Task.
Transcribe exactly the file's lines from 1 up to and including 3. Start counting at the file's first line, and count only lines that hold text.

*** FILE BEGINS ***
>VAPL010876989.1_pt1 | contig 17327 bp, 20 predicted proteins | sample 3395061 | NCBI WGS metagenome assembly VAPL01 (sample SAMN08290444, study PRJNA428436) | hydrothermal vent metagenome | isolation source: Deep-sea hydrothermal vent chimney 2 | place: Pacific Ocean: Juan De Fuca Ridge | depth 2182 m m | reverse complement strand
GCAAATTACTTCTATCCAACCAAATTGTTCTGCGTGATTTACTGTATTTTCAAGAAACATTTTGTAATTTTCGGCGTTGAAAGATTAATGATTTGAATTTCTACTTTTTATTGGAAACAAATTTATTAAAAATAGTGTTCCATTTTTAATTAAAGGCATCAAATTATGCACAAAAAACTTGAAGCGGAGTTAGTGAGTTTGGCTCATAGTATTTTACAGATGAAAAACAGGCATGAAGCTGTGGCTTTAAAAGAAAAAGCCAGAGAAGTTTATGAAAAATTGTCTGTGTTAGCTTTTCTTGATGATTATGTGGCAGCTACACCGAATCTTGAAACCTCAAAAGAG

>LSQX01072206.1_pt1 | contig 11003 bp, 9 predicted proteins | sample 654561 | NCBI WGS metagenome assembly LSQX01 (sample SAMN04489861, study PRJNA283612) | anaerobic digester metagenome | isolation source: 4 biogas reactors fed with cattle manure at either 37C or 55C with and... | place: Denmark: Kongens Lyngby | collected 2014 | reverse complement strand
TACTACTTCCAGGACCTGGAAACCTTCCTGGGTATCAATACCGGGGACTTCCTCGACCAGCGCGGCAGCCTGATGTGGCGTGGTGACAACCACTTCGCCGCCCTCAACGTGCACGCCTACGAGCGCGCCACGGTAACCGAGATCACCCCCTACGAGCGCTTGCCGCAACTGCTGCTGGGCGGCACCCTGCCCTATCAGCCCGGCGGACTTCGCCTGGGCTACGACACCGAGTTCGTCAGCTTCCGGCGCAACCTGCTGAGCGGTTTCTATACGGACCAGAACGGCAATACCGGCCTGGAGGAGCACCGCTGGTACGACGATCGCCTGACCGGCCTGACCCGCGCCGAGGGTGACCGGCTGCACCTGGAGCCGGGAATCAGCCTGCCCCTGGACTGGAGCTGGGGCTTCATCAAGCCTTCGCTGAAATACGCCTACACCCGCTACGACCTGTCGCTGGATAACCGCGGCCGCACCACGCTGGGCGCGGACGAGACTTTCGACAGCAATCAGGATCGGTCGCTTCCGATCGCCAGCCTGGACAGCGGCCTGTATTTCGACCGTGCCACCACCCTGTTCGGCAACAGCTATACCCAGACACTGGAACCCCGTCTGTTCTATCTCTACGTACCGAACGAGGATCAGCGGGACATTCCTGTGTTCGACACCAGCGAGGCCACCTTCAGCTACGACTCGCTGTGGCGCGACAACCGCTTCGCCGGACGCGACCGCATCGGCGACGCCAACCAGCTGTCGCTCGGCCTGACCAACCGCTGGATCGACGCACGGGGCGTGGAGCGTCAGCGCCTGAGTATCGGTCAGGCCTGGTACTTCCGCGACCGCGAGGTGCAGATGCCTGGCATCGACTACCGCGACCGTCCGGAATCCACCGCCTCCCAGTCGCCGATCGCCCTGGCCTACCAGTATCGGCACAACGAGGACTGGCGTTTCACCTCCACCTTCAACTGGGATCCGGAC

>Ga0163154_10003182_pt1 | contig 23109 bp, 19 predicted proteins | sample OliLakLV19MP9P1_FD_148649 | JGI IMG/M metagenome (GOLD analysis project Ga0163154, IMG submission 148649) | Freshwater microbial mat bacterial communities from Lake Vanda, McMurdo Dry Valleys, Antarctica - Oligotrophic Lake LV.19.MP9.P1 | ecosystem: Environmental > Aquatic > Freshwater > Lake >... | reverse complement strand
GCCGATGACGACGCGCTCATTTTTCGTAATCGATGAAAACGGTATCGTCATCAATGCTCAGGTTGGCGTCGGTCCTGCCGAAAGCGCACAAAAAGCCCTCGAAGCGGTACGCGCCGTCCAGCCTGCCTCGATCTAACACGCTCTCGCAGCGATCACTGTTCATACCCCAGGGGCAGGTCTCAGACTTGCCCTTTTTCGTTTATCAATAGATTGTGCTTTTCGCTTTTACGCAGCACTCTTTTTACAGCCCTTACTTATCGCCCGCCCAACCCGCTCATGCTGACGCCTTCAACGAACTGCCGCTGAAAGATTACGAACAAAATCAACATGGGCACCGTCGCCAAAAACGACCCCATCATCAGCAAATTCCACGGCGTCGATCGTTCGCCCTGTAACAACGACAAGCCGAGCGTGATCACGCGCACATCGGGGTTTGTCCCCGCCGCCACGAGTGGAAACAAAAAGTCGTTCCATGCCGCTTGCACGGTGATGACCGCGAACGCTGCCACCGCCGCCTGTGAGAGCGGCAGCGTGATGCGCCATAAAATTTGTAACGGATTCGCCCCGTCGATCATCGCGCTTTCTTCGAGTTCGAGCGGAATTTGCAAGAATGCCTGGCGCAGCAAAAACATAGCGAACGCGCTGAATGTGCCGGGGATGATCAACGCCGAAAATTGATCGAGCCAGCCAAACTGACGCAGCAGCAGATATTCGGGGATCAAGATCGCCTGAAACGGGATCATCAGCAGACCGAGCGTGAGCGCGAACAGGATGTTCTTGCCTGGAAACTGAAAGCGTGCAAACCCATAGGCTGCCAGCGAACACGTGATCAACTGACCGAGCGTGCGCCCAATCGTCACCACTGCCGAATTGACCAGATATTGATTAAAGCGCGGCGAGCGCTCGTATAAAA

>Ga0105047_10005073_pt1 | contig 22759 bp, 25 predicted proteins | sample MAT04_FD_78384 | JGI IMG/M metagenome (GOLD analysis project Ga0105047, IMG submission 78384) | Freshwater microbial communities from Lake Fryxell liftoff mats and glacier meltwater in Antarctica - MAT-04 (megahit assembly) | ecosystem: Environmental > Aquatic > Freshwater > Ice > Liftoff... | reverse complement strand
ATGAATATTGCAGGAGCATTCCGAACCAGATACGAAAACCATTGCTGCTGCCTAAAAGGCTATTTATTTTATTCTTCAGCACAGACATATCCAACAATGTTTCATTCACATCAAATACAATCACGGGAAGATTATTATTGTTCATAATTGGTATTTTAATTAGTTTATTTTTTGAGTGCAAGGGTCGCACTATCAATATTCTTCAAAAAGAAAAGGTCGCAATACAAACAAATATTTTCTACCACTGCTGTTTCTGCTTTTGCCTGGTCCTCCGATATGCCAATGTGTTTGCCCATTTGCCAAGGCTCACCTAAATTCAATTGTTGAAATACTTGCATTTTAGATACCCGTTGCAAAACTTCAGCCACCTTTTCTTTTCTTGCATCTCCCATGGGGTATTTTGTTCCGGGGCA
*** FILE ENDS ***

>VAPL010876989.1_pt1 | contig 17327 bp, 20 predicted proteins | sample 3395061 | NCBI WGS metagenome assembly VAPL01 (sample SAMN08290444, study PRJNA428436) | hydrothermal vent metagenome | isolation source: Deep-sea hydrothermal vent chimney 2 | place: Pacific Ocean: Juan De Fuca Ridge | depth 2182 m m | reverse complement strand
GCAAATTACTTCTATCCAACCAAATTGTTCTGCGTGATTTACTGTATTTTCAAGAAACATTTTGTAATTTTCGGCGTTGAAAGATTAATGATTTGAATTTCTACTTTTTATTGGAAACAAATTTATTAAAAATAGTGTTCCATTTTTAATTAAAGGCATCAAATTATGCACAAAAAACTTGAAGCGGAGTTAGTGAGTTTGGCTCATAGTATTTTACAGATGAAAAACAGGCATGAAGCTGTGGCTTTAAAAGAAAAAGCCAGAGAAGTTTATGAAAAATTGTCTGTGTTAGCTTTTCTTGATGATTATGTGGCAGCTACACCGAATCTTGAAACCTCAAAAGAG

>LSQX01072206.1_pt1 | contig 11003 bp, 9 predicted proteins | sample 654561 | NCBI WGS metagenome assembly LSQX01 (sample SAMN04489861, study PRJNA283612) | anaerobic digester metagenome | isolation source: 4 biogas reactors fed with cattle manure at either 37C or 55C with and... | place: Denmark: Kongens Lyngby | collected 2014 | reverse complement strand